This week's candidate is the Amazon Kindle -- at least as presented in an article in Newsweek extolling its virtues titled "The Future of Reading" by Steven Levy.

Institution: 

Innovation Good and Bad

Submitted by Leo Klein on Thu, 9/13/07 (11:11pm)

Aaron Schmidt rightfully quotes himself with pride from an article in the Chicago Tribune:

"There's a lot of dead wood in libraries, and I think there's a lot of administrations that are kind of just biding their time for retirement and don’t feel like putting forth a lot of effort," he said. "I think there’s a general culture of resistance to change. That needs to go away."

He's right of course but I think the problem is a bit more complicated.

(more after the jump...)

Second Life - Stick a Fork in It

Submitted by Leo Klein on Sun, 8/12/07 (4:59pm)

This isn't a post trashing Second Life. (For that, go here...)

Rather it's about allocating resources in the face of constantly changing technology. It's about which pony to bet on in the race for relevance. We can't bet on all the ponies so what should we look for when choosing a favorite?

(more after the jump...)

American Libraries Direct: Getting Carried Away?

Submitted by Leo Klein on Wed, 5/30/07 (5:21pm)

AL Direct

It's nice getting the American Libraries Direct newsletter but I have to wonder if they're not getting a bit too carried away with things.

This week under the heading "Tech Talk" (of all things), they've got a post on a laptop from Dell, a cell-phone for "Boomers" and a link to a review of "point-and-shoot cameras". The question is, do we need a discussion of consumer products coming from a publication of the American Library Association to its members? Would this be any more appropriate in American Libraries (i.e. the monthly print issue) -- and if not there, why here?

Editorial restraint should be observed whether online or in print. Publication of something like this shouldn't be the moment that you lose it all -- just because the thing's going out via email.

They Shoot Horses, Don't They? (Not in Illinois)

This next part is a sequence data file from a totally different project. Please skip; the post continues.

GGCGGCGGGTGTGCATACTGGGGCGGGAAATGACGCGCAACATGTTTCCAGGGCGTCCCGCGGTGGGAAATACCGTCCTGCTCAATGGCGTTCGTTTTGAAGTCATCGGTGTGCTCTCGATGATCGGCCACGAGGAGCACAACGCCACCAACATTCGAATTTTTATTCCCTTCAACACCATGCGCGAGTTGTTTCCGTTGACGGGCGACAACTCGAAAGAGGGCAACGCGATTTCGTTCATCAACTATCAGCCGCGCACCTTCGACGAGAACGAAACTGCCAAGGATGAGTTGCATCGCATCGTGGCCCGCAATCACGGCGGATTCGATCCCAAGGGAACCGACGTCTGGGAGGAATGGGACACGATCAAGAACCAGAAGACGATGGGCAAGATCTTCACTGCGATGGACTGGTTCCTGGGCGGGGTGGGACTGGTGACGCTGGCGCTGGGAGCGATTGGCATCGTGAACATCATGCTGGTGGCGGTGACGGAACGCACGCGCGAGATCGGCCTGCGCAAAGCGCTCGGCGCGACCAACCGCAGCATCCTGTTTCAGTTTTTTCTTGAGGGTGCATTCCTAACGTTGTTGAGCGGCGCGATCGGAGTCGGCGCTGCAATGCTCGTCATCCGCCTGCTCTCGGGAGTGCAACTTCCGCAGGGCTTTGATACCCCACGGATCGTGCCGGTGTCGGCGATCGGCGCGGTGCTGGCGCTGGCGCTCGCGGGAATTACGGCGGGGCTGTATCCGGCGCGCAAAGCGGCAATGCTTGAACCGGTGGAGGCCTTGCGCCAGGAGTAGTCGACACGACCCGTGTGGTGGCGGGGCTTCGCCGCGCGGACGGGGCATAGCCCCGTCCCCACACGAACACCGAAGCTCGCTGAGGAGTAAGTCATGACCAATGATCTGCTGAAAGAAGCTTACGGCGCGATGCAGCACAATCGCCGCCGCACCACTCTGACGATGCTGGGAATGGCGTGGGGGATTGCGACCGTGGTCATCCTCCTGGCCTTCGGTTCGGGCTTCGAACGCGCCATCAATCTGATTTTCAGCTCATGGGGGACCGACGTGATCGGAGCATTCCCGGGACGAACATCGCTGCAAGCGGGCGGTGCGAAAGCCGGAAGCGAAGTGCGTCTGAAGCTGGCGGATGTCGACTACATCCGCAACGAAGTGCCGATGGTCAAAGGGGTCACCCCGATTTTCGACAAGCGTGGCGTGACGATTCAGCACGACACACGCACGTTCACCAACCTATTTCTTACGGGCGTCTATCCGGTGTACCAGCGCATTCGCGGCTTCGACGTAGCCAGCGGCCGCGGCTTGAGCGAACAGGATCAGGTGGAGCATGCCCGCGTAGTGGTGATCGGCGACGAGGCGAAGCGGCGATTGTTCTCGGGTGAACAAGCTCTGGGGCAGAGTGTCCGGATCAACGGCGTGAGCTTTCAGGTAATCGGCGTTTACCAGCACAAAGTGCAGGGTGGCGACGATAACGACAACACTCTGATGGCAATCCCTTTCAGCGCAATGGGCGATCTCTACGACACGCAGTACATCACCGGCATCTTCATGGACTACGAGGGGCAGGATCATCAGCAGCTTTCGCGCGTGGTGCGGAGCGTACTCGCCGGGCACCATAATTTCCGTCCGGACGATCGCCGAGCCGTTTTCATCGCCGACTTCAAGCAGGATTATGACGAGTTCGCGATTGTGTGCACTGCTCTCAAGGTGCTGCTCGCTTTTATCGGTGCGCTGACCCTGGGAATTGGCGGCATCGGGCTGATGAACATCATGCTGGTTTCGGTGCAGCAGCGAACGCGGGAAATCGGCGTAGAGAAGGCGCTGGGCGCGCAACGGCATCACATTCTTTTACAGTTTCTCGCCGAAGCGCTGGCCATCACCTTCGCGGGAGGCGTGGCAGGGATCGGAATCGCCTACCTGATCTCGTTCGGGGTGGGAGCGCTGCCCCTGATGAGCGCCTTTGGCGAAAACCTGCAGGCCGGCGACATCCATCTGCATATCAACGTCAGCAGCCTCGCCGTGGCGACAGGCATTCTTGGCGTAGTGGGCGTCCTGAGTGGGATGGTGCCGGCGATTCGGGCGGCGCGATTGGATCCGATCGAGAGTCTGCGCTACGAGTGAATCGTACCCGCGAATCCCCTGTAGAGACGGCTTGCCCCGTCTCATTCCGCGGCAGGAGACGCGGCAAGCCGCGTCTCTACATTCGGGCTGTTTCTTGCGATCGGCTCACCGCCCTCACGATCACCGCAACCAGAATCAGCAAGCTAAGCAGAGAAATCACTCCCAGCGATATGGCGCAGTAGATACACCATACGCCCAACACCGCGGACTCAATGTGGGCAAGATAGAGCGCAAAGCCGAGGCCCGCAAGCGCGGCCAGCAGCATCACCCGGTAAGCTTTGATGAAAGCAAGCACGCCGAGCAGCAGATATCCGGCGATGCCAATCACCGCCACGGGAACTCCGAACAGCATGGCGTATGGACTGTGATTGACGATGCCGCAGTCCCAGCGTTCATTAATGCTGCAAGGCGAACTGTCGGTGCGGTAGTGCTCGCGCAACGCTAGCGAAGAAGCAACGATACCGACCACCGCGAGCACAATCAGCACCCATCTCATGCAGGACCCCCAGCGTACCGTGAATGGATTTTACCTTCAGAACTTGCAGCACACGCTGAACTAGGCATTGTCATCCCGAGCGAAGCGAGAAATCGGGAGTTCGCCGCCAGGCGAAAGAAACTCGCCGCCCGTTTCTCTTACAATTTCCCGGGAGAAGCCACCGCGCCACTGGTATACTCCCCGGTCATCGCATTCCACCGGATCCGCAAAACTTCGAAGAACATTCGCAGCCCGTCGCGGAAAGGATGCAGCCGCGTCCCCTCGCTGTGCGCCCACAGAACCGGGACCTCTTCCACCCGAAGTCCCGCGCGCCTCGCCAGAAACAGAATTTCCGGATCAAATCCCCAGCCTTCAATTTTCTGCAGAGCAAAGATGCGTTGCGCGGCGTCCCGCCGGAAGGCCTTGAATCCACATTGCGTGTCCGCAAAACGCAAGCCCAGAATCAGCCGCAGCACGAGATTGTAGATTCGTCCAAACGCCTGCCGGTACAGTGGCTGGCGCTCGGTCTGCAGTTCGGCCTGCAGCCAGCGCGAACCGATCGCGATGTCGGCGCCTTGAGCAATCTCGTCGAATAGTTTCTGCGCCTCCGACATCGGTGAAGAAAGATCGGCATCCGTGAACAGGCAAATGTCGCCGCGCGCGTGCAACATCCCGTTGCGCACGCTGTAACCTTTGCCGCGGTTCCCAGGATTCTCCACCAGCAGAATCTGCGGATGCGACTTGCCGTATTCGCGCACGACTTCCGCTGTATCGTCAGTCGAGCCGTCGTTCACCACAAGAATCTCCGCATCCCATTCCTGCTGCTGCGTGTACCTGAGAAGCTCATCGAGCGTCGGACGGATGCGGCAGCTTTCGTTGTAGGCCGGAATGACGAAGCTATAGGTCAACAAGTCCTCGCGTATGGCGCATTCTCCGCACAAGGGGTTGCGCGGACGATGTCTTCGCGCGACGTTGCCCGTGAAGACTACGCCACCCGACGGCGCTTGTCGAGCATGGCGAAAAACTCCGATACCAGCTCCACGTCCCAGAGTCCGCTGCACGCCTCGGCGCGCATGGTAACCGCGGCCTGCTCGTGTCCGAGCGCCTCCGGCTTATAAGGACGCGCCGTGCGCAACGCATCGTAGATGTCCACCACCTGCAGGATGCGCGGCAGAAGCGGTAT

Submitted by Leo Klein on Wed, 5/16/07 (10:56pm)

Mayor Daley has famously said that the law banning fois gras in Chicago is the "silliest ordinance that was ever passed".

I kind of look at the recent vote by the Illinois State Senate banning horse slaughter in the same light.

The head of the Illinois Department of Agriculture says horse slaughter "is inhumane because our society considers horses to be companion animals or pets".

That's one perspective.

My approach comes from the years I spent in Paris when they served it on a regular basis in the student university restaurants. I was short of money and this meal would literally be my only one of the day. Sometimes they'd serve something really gross like rognons, tripes or cerveaux fouettés which I was unable to eat no matter how hungry I was.

So you can imagine my relief when they'd have something like cheval which kind of resembled boeuf in color if not completely in texture. The truth is, I ate it with relish.

I haven't had the dish since then but it doesn't strike me as the end of Western Civilization to contemplate it being produced here and sent out to the four corners of the world. At least we've got something we can still export.

Location: 

It's Curtains for Clippy

Submitted by Leo Klein on Mon, 2/12/07 (2:39am)

Few animated characters have raised the ire of so many as Clippy, the erstwhile tech assistant for MS Office starting in 1997. Literally at the drop of a hat, and for no apparent reason, Clippy would jump out and offer his unwanted services.

For ten long years, we have had to live with Clippy. Now he is no more. Read the details of his demise here... (h/t Slashdot)